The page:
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Coalition of 90 groups urges Congress to end corn ethanol subsidies

Sasha Stashwick

Posted March 1, 2011

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Today, a whopping coalition of 90 organizations, from Freedomworks to, the Grocery Manufacturers Association to Oxfam, and dozens of environmental, agricultural, religious, taxpayer interest and business groups all sent a letter to Congressional leadership calling on Congress to end wasteful corn ethanol subsidies and resist industry pressure to spend more taxpayer dollars supporting this dirty fuel.

In these politically partisan times, it’s rare to see this diverse an array of organizations come together with one voice. Their message is clear:

“At a time of spiraling deficits, we do not believe Congress should continue subsidizing gasoline refiners for something that they are already required to do by the Renewable Fuels Standard.

This is not the first time that business associations and advocacy groups, lawmakers and major newspaper editorial boards from the left, right and center have all come together to reject more giveaways to old, dirty corn ethanol by allowing the Volumetric Ethanol Excise Tax Credit or “VEETC” to expire at year-end.

Today’s letter shows that the coalition continues to grow and its message cannot be ignored.  In these difficult times, we have to be smarter than ever about how we use our tax dollars.  A $6 billion dollar per year subsidy to gasoline refiners for blending corn ethanol they are already required to blend by law is unacceptable.

As I discussed here, it used to be conventional wisdom that the corn ethanol industry was too strong to take on. Industry lobbyists used every trick in their playbook to keep their billions a year in subsidies, including making grossly inflated jobs claims, issuing dire warnings about their (in)ability to compete without continued government subsidies, and repeatedly attacking the science on the lifecycle environmental impacts of corn ethanol

But as the coalition letter points out, the facts are crystal clear: analysis after analysis has shown the redundancy and wastefulness of the VEETC and concluded that ending it would have little impact on domestic corn ethanol production or jobs. 

Congress should heed this call to stop wasting scarce taxpayer dollars supporting a mature corn ethanol industry that pollutes our air and water at the expense of supporting the cleaner, advanced biofuels we need. It’s time to end the VEETC, once and for all.

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BiobloggerMar 1 2011 12:25 PM

I respectfully recommend that before ending the only clean source of oxygenates (corn ethanol) in this country and the only commercial scale biorefinery network we have to provide alternatives to oil (talk about dirty and expensive), that the advanced biofuels alternatives for cellulosic ethanol actually be produced at scale, first. That will not happen this or even next year.

We need a smooth transition from where we are now (oil dependence) to where we want to go (cellulosic and algal biofuels alternatives) for many reasons. We need to continue infrastructure and flex-fuel car availability to proceed apace and corn ethanol is enabling us to do that.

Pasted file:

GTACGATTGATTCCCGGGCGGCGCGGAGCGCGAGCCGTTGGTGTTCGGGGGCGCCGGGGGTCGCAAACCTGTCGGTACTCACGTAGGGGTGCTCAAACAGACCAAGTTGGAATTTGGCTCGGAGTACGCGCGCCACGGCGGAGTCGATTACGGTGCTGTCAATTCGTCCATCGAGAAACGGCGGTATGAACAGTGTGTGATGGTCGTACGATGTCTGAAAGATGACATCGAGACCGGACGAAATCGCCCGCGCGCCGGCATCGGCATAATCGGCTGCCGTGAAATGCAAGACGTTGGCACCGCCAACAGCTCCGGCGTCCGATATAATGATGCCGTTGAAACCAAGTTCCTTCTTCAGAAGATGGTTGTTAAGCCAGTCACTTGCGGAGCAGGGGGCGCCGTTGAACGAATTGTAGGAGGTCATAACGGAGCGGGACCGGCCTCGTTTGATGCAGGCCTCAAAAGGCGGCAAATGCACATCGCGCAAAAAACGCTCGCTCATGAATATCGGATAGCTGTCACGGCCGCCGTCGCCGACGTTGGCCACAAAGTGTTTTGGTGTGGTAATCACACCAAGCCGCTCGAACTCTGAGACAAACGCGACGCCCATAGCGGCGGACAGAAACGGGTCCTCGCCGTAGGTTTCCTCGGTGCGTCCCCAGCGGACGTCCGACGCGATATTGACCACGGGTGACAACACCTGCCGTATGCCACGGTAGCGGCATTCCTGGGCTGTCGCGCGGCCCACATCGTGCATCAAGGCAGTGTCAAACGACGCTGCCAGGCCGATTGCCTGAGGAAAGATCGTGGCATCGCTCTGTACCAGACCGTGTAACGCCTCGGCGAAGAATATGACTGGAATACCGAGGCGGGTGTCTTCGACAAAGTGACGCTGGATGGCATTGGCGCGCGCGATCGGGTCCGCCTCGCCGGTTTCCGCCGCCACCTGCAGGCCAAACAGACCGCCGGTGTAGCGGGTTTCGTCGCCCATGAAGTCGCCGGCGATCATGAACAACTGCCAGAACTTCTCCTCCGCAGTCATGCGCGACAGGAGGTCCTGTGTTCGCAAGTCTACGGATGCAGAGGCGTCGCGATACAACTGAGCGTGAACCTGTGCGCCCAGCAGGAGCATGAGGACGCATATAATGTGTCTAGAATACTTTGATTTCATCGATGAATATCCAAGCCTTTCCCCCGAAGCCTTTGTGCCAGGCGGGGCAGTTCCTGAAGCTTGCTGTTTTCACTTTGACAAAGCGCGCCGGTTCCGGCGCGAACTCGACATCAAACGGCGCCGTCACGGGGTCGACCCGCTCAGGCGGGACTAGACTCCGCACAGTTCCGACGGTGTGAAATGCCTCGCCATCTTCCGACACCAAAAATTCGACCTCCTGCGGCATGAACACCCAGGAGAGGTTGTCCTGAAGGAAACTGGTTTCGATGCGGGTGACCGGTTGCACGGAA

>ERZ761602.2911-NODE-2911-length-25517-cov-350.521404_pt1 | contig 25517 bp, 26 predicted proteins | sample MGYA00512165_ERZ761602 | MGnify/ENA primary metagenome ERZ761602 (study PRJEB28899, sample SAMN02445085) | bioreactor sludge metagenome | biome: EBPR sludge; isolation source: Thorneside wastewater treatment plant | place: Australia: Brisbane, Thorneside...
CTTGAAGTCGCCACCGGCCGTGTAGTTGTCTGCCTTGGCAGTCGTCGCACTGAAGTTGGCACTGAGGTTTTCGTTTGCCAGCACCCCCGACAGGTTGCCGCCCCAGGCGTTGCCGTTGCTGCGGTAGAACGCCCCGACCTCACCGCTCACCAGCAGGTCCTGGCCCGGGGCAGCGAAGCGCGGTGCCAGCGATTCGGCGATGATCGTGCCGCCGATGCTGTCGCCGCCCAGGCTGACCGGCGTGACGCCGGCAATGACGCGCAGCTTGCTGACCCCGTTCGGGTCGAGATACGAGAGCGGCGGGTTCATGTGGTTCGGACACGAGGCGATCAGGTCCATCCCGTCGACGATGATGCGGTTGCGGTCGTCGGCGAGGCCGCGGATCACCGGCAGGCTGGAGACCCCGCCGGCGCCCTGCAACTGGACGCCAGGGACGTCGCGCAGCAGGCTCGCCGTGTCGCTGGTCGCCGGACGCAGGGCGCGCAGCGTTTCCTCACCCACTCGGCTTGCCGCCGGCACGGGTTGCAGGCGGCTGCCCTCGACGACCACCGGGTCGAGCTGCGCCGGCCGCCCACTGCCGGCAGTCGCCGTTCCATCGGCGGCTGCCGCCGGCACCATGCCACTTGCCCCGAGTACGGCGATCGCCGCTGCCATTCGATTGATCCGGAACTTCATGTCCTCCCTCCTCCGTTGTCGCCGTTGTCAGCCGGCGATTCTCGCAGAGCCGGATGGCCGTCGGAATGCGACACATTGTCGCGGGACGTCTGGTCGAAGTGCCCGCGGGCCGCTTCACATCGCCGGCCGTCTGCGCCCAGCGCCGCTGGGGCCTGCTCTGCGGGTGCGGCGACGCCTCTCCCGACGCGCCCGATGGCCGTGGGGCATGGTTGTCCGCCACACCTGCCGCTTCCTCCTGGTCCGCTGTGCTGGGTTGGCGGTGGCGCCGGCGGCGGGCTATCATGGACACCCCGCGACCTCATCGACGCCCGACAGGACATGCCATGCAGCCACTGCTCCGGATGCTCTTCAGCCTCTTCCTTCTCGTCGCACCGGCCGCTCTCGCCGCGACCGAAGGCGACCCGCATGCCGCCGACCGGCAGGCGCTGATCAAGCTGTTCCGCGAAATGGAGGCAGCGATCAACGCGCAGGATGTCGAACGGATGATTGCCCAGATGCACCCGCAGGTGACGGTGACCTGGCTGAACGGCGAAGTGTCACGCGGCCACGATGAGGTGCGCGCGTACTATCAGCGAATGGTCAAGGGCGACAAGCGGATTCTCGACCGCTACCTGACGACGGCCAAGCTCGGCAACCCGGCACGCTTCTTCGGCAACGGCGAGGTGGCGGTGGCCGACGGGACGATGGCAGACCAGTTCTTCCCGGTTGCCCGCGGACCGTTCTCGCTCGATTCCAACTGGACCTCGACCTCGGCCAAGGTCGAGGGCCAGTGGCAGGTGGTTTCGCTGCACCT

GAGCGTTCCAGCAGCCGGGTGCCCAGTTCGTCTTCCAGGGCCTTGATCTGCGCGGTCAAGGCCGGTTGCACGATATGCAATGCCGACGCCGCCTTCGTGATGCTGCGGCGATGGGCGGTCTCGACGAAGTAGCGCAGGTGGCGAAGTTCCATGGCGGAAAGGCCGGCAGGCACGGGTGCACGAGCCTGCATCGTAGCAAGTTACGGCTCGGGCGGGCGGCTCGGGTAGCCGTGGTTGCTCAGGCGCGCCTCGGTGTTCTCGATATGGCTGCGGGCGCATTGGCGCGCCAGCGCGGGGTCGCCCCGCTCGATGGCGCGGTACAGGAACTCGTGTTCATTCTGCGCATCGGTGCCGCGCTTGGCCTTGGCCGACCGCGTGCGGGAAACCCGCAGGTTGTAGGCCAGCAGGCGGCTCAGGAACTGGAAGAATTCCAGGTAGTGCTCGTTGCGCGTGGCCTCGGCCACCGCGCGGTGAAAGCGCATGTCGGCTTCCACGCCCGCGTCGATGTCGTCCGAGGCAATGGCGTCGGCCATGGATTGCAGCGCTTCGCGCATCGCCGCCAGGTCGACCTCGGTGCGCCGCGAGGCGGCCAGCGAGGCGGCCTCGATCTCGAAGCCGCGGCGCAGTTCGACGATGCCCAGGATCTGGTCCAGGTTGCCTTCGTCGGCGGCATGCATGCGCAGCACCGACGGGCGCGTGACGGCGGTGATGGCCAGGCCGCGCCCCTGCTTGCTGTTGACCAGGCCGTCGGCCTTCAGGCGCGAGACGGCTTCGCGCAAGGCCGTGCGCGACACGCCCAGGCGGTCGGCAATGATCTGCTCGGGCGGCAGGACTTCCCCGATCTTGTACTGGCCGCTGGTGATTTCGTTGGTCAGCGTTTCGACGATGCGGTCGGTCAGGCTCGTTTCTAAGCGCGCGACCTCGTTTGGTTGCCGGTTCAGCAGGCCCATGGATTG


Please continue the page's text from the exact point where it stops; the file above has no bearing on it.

But at least as important is preserving investor confidence. We currently have one year left of subsidies and it is generally accepted that that is all that forecasts can be based on Jerk that out now and investors will recognize that there is no reliable forecast on new biorefinery projects that can be predicted in the U.S. because policies are unreliable. That kills the involvement of private industry and even risk-taking venture capitalists in domestic biofuels projects of any kind.

Biodiesel subsidies were suspended and it severely hurt that industry. Let's show a little patience otherwise we are in danger of further compromising our energy security and economic future.

Roger EricksonMar 1 2011 03:06 PM

When you get rid of the oil company subsidies that are in the many billions of dollars then you can talk about ethanol. Until then we need to realize that corn ethanol is a stepping stone to advanced biofuels and we should stop demonizing ethanol and playing into the hands of the grocery manufacturers who are pumping our kids full of empty calories in the form of cheap sweeteners. There is an inversely proportional link between biofuels policy and epidemic obesity in this country. Thus the reason for the grocery people to attack ethanol. Wake up America. If ethanol incentives go away who probably wins?--big oil and big soft drink and livestock companies.

Clay OggMar 3 2011 01:00 PM

I wonder how many grocery shoppers would support the comment suggesting the burning of food, and the resulting higher food prices, offers a good policy for addressing obesity. I suspect it would be close to one percent, which is the portion of the U.S. population that produces America's crops. The largest 15% of farmers account for over three fourths of farm sales, so the benefits from biofuel subsidies and mandates go to a very wealthy group of folks.

The real losers, of course, are the billions of poor people in developing countries who spend most of their income on food. In Mideast countries, like Egypt, about half of the population lives on less than $2 per day. But we all are victims of political unrest and inflation that the higher crop prices are causing.

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